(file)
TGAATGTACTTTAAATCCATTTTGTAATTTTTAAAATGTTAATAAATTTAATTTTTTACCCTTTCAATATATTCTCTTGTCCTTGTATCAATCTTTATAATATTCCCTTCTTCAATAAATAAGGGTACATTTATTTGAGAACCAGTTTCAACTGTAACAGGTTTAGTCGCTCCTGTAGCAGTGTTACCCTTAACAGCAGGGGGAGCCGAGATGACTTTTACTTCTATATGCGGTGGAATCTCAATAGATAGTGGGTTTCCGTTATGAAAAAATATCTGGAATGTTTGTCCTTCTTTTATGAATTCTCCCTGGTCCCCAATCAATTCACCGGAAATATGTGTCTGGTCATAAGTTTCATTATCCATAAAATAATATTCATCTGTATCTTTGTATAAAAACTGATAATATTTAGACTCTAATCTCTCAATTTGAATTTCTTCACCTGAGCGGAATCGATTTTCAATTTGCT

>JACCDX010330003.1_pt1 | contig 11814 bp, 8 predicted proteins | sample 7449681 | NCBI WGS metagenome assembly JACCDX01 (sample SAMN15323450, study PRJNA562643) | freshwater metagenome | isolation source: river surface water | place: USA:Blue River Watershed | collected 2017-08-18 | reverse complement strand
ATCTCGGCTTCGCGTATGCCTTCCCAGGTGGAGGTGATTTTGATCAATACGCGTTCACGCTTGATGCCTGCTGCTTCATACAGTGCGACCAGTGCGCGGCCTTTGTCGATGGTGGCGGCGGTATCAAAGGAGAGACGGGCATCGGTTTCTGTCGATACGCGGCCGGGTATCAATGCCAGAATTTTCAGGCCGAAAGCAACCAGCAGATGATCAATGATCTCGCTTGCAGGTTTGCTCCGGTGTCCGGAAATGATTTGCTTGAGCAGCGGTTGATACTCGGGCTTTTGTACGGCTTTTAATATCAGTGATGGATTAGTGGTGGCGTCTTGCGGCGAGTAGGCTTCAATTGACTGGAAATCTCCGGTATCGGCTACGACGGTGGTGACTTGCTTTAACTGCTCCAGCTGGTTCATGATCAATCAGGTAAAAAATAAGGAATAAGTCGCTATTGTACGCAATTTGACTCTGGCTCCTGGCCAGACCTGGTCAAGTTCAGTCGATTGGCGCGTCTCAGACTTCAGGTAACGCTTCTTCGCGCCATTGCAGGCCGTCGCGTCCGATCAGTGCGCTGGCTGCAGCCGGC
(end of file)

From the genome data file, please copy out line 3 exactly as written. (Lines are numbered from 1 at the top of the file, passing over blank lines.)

ATCTCGGCTTCGCGTATGCCTTCCCAGGTGGAGGTGATTTTGATCAATACGCGTTCACGCTTGATGCCTGCTGCTTCATACAGTGCGACCAGTGCGCGGCCTTTGTCGATGGTGGCGGCGGTATCAAAGGAGAGACGGGCATCGGTTTCTGTCGATACGCGGCCGGGTATCAATGCCAGAATTTTCAGGCCGAAAGCAACCAGCAGATGATCAATGATCTCGCTTGCAGGTTTGCTCCGGTGTCCGGAAATGATTTGCTTGAGCAGCGGTTGATACTCGGGCTTTTGTACGGCTTTTAATATCAGTGATGGATTAGTGGTGGCGTCTTGCGGCGAGTAGGCTTCAATTGACTGGAAATCTCCGGTATCGGCTACGACGGTGGTGACTTGCTTTAACTGCTCCAGCTGGTTCATGATCAATCAGGTAAAAAATAAGGAATAAGTCGCTATTGTACGCAATTTGACTCTGGCTCCTGGCCAGACCTGGTCAAGTTCAGTCGATTGGCGCGTCTCAGACTTCAGGTAACGCTTCTTCGCGCCATTGCAGGCCGTCGCGTCCGATCAGTGCGCTGGCTGCAGCCGGC